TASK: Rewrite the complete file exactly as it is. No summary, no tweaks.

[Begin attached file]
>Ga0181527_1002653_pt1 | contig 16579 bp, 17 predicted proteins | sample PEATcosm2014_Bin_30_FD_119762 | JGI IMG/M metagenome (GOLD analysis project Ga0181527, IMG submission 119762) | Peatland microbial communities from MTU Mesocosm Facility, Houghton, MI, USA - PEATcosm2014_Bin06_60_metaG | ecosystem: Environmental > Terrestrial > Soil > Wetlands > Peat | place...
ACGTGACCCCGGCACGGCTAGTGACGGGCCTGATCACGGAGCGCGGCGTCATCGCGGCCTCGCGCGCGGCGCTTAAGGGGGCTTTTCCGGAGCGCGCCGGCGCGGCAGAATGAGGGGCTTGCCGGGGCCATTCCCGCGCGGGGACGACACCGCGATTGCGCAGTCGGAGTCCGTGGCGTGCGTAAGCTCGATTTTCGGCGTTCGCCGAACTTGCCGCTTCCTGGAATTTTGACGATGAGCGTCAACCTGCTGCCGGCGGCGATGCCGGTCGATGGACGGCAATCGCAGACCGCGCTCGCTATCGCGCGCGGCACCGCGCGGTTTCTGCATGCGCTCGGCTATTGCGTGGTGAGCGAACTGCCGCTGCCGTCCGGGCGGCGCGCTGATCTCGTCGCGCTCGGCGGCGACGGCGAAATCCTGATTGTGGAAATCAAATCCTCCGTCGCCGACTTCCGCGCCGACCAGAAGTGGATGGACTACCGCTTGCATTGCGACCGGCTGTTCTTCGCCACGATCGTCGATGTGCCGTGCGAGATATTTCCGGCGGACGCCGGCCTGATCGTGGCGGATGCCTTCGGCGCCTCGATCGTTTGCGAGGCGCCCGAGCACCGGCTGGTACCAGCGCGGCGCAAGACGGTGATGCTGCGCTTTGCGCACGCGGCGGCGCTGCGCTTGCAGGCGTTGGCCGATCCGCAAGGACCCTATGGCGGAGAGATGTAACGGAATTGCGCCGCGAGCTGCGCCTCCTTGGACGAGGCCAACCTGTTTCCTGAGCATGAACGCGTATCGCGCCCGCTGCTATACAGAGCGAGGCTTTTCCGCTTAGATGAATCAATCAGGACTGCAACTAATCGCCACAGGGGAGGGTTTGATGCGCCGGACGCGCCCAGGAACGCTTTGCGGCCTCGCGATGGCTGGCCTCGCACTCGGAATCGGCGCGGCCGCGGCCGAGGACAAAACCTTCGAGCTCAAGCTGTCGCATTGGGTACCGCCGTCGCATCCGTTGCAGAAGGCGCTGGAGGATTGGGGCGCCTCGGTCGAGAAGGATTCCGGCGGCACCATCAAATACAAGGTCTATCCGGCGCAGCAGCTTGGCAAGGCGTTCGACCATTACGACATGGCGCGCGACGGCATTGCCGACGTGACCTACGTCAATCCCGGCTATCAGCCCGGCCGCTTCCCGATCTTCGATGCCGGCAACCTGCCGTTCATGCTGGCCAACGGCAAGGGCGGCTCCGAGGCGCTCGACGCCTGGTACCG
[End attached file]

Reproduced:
>Ga0181527_1002653_pt1 | contig 16579 bp, 17 predicted proteins | sample PEATcosm2014_Bin_30_FD_119762 | JGI IMG/M metagenome (GOLD analysis project Ga0181527, IMG submission 119762) | Peatland microbial communities from MTU Mesocosm Facility, Houghton, MI, USA - PEATcosm2014_Bin06_60_metaG | ecosystem: Environmental > Terrestrial > Soil > Wetlands > Peat | place...
ACGTGACCCCGGCACGGCTAGTGACGGGCCTGATCACGGAGCGCGGCGTCATCGCGGCCTCGCGCGCGGCGCTTAAGGGGGCTTTTCCGGAGCGCGCCGGCGCGGCAGAATGAGGGGCTTGCCGGGGCCATTCCCGCGCGGGGACGACACCGCGATTGCGCAGTCGGAGTCCGTGGCGTGCGTAAGCTCGATTTTCGGCGTTCGCCGAACTTGCCGCTTCCTGGAATTTTGACGATGAGCGTCAACCTGCTGCCGGCGGCGATGCCGGTCGATGGACGGCAATCGCAGACCGCGCTCGCTATCGCGCGCGGCACCGCGCGGTTTCTGCATGCGCTCGGCTATTGCGTGGTGAGCGAACTGCCGCTGCCGTCCGGGCGGCGCGCTGATCTCGTCGCGCTCGGCGGCGACGGCGAAATCCTGATTGTGGAAATCAAATCCTCCGTCGCCGACTTCCGCGCCGACCAGAAGTGGATGGACTACCGCTTGCATTGCGACCGGCTGTTCTTCGCCACGATCGTCGATGTGCCGTGCGAGATATTTCCGGCGGACGCCGGCCTGATCGTGGCGGATGCCTTCGGCGCCTCGATCGTTTGCGAGGCGCCCGAGCACCGGCTGGTACCAGCGCGGCGCAAGACGGTGATGCTGCGCTTTGCGCACGCGGCGGCGCTGCGCTTGCAGGCGTTGGCCGATCCGCAAGGACCCTATGGCGGAGAGATGTAACGGAATTGCGCCGCGAGCTGCGCCTCCTTGGACGAGGCCAACCTGTTTCCTGAGCATGAACGCGTATCGCGCCCGCTGCTATACAGAGCGAGGCTTTTCCGCTTAGATGAATCAATCAGGACTGCAACTAATCGCCACAGGGGAGGGTTTGATGCGCCGGACGCGCCCAGGAACGCTTTGCGGCCTCGCGATGGCTGGCCTCGCACTCGGAATCGGCGCGGCCGCGGCCGAGGACAAAACCTTCGAGCTCAAGCTGTCGCATTGGGTACCGCCGTCGCATCCGTTGCAGAAGGCGCTGGAGGATTGGGGCGCCTCGGTCGAGAAGGATTCCGGCGGCACCATCAAATACAAGGTCTATCCGGCGCAGCAGCTTGGCAAGGCGTTCGACCATTACGACATGGCGCGCGACGGCATTGCCGACGTGACCTACGTCAATCCCGGCTATCAGCCCGGCCGCTTCCCGATCTTCGATGCCGGCAACCTGCCGTTCATGCTGGCCAACGGCAAGGGCGGCTCCGAGGCGCTCGACGCCTGGTACCG